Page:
No-one suggests it should not have been put through all its regulatory processes. Had thalidomide been as rigorously tested here as it was in the US the birth defects disaster of the early 1960s would not have happened. But the Oxford vaccine was passed for use only after a strict assessment by independent regulators and more than 17 million doses have been administered with hardly any serious ill effects. The 37 cases of blood clotting in people who have received the jab are fewer than would normally be expected.

    If we had applied the precautionary principle to mobile phones, as some campaigners wanted, we would still be using the dial up telephone. There were suggestions years ago that heavy use of the phones caused brain tumours and that the masts were responsible for all sorts of ailments. In 2000, the Stewart report on mobile phone safety advocated a precautionary approach, stating that “before accepting a new development we should have positive evidence that any risks from it are acceptably low”.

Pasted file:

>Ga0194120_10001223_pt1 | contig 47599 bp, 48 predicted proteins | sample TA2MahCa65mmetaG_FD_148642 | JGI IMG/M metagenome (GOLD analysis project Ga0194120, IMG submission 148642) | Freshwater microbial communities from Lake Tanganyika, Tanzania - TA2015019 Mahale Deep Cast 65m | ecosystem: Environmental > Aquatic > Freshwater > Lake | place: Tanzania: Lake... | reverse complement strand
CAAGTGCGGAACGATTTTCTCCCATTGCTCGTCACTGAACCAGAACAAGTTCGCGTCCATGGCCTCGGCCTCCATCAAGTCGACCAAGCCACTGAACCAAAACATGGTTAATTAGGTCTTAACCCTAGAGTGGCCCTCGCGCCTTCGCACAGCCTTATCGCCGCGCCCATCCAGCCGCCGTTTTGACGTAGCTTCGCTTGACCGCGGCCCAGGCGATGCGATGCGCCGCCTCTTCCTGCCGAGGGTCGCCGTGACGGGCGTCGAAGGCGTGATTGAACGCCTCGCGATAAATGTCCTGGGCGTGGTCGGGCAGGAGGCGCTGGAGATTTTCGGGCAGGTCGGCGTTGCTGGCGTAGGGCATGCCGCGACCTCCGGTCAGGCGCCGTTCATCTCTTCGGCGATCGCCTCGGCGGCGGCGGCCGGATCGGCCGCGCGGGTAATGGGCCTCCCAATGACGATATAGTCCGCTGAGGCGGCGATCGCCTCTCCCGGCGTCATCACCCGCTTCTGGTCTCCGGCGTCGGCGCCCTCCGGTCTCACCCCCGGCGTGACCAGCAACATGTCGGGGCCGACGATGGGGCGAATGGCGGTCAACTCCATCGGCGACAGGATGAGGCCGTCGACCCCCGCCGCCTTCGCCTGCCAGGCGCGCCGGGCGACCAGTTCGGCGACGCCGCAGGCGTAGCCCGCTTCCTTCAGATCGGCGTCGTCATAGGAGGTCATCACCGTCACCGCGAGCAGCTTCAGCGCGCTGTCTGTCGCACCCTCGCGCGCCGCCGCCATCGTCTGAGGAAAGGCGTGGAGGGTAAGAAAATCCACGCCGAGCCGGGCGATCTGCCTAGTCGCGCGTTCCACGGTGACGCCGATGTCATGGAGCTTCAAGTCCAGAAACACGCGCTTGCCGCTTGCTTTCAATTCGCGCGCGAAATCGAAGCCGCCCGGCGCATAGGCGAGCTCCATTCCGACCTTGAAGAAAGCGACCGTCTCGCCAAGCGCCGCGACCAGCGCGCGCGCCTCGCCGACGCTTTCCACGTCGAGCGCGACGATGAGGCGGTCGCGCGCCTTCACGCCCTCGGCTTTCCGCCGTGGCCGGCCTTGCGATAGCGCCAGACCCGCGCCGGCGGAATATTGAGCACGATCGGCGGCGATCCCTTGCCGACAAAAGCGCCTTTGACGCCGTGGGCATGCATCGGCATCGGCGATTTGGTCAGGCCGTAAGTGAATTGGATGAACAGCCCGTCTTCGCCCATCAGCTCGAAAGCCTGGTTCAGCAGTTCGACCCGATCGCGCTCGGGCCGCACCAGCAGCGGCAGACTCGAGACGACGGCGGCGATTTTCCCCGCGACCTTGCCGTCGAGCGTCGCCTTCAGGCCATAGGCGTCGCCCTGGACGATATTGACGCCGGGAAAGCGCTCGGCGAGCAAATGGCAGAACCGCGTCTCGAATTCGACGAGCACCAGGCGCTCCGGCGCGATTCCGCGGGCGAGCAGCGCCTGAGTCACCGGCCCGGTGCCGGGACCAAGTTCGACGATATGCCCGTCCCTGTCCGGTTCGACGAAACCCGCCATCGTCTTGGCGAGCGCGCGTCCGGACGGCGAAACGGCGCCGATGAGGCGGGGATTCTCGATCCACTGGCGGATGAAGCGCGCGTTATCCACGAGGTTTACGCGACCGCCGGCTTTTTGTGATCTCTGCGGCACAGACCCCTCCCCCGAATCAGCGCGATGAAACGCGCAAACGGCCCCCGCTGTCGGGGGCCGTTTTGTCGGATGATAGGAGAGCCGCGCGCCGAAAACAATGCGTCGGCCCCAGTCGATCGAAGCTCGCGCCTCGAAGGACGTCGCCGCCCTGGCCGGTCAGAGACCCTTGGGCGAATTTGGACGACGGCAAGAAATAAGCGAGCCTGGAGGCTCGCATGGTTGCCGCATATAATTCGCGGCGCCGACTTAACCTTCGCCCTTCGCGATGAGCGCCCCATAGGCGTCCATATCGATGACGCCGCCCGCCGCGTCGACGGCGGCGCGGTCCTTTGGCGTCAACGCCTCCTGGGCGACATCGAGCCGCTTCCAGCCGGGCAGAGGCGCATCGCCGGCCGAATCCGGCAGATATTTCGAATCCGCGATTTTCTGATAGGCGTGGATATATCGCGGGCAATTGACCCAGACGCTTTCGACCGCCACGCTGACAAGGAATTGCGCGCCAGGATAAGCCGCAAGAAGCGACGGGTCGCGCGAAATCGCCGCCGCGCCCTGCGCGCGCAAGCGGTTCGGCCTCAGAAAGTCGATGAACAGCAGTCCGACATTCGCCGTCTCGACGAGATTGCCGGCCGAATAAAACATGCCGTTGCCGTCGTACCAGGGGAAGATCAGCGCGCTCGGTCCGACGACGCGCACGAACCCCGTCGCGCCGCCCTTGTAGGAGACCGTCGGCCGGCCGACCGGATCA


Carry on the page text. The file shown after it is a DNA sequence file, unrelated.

This suggested that any amount of unknown risk must be regulated away. Had that applied in the 19th century we would have had no trains. Ask William Huskisson, the first railway fatality.

    While we have our own home-grown precautionists, risk aversion in Brussels is far greater than it is here. When we were members the battles between the UK and the Commission were more often than not over directives that we considered restrictive and unnecessary but which Eurocrats justified by reference to the precautionary principle. Indeed, it could be said that by repeatedly offending against this country’s innate good sense, it led directly to Brexit.

  • Horace Dunn

    it is hard not to also enjoy watching the European political classes make such tits of themselves

    Well, yes. But what isn’t funny is the fact that Ursula von der Leyen and all the rest of them, whose actions have imperilled the lives of, probably, hundreds of thousands of people, are entirely unaccountable. One of the reasons that I voted for Brexit is precisely that: these people are unaccountable and even when they have been criminally incompetent, as they have been over vaccinations, the people they supposedly serve cannot get rid of them.